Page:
• Monitor processor utilization to ensure it is not approaching 100 percent
  • Sufficient memory is available


Collector tasks: The number of collector tasks should be configured based on the number of event logs to be processed.

Publisher tasks: The number of publisher tasks should be configured based on the magnitude of events from different cases so as to enable higher throughput.


Collector and publisher thread pool size depends on the corresponding number of tasks. Each thread executes one task at a time. Hence, one thread per task is an appropriate configuration.

Important: Increasing the thread pool size should be done taking into account the resources of the system where the CPE engine is deployed.

Query batch size

CA/CH queries the events from the source event logs in batches. Query batch size determines the number of events to be queried from the event log per instance of data collection.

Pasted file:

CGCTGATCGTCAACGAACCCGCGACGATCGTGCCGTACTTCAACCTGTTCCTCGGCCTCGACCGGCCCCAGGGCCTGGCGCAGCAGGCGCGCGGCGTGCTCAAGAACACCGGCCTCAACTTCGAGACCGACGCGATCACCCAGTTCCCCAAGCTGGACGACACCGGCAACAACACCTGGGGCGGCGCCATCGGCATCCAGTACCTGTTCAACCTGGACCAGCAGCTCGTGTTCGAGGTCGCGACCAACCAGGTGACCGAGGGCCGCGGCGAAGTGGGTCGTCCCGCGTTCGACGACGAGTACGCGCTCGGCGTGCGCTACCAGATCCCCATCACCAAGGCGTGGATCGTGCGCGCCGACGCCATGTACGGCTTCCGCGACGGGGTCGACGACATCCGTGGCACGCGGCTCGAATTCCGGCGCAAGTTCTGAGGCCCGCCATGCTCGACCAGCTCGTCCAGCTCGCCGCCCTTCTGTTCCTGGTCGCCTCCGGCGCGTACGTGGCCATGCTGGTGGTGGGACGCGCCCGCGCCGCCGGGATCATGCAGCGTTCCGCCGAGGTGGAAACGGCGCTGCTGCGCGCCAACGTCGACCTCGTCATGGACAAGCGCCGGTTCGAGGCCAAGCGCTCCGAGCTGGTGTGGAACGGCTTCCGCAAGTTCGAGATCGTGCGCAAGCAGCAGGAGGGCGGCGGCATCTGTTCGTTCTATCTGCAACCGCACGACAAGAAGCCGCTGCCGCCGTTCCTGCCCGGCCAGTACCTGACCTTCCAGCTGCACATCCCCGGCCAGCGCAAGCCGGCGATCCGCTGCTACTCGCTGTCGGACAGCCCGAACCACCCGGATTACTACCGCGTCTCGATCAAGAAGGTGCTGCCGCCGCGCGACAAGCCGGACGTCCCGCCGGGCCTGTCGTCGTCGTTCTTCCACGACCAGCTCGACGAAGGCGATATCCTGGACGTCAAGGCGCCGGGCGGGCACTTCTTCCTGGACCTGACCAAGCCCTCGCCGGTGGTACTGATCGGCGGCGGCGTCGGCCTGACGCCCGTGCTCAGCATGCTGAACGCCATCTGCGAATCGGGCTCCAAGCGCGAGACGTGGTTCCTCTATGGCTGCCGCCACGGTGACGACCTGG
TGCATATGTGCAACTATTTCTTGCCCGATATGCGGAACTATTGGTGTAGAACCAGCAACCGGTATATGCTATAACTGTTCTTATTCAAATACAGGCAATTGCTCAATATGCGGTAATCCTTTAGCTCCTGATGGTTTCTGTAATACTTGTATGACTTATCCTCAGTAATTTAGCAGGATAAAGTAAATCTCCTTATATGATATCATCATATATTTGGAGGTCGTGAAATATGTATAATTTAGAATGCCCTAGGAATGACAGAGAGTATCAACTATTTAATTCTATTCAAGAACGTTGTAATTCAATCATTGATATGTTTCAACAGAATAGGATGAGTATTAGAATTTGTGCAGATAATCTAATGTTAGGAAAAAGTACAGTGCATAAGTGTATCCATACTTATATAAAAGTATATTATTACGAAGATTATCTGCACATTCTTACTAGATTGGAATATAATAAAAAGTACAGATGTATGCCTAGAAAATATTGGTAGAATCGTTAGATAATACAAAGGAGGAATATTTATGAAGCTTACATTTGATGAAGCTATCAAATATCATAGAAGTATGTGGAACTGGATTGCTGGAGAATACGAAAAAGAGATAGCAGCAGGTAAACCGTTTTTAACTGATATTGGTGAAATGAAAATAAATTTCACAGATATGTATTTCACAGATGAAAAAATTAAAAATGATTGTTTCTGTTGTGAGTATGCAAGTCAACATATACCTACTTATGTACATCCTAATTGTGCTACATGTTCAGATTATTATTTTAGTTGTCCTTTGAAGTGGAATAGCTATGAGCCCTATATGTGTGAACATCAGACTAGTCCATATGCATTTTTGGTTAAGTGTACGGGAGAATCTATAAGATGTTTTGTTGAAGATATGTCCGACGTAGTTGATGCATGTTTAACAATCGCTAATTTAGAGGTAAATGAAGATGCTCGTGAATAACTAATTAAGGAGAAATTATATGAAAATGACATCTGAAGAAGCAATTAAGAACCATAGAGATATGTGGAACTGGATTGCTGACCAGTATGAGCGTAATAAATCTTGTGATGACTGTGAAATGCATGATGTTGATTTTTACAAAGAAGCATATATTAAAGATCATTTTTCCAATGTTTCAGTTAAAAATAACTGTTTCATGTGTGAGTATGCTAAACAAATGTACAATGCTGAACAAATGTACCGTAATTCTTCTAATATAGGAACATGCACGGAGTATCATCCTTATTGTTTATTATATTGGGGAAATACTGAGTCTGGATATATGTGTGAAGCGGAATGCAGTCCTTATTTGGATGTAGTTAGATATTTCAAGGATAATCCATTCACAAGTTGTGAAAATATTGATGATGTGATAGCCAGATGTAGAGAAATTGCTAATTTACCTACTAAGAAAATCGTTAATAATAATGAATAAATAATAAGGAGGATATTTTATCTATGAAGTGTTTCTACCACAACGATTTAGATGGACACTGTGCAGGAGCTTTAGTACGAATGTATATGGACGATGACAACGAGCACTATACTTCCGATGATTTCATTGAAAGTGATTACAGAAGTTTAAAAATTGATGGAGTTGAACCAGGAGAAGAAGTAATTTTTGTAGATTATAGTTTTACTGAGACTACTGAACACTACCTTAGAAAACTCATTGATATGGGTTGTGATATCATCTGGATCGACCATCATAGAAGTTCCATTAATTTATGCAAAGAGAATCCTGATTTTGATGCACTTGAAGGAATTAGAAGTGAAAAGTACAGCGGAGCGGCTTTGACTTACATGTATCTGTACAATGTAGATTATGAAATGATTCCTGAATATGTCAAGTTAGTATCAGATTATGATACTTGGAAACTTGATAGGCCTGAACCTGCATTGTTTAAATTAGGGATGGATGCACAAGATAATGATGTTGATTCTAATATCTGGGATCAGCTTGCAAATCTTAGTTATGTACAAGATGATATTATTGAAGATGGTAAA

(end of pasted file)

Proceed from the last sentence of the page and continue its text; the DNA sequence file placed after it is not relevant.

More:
Event QueueThreshold

Events that are collected by the collectors are fed into a set of publisher buckets for processing. Collection is blocked when a bucket is full and hence the size of these buckets should be sufficient and coherent to the query batch size that is configured.

Publishing interval

Publishing interval specifies the time duration during which the events are processed and retained in memory. At the end of every publishing interval, event processing stops, the store commits the data onto the RDBMS. Once the RDBMS update is completed, the store switches back to the event-processing mode.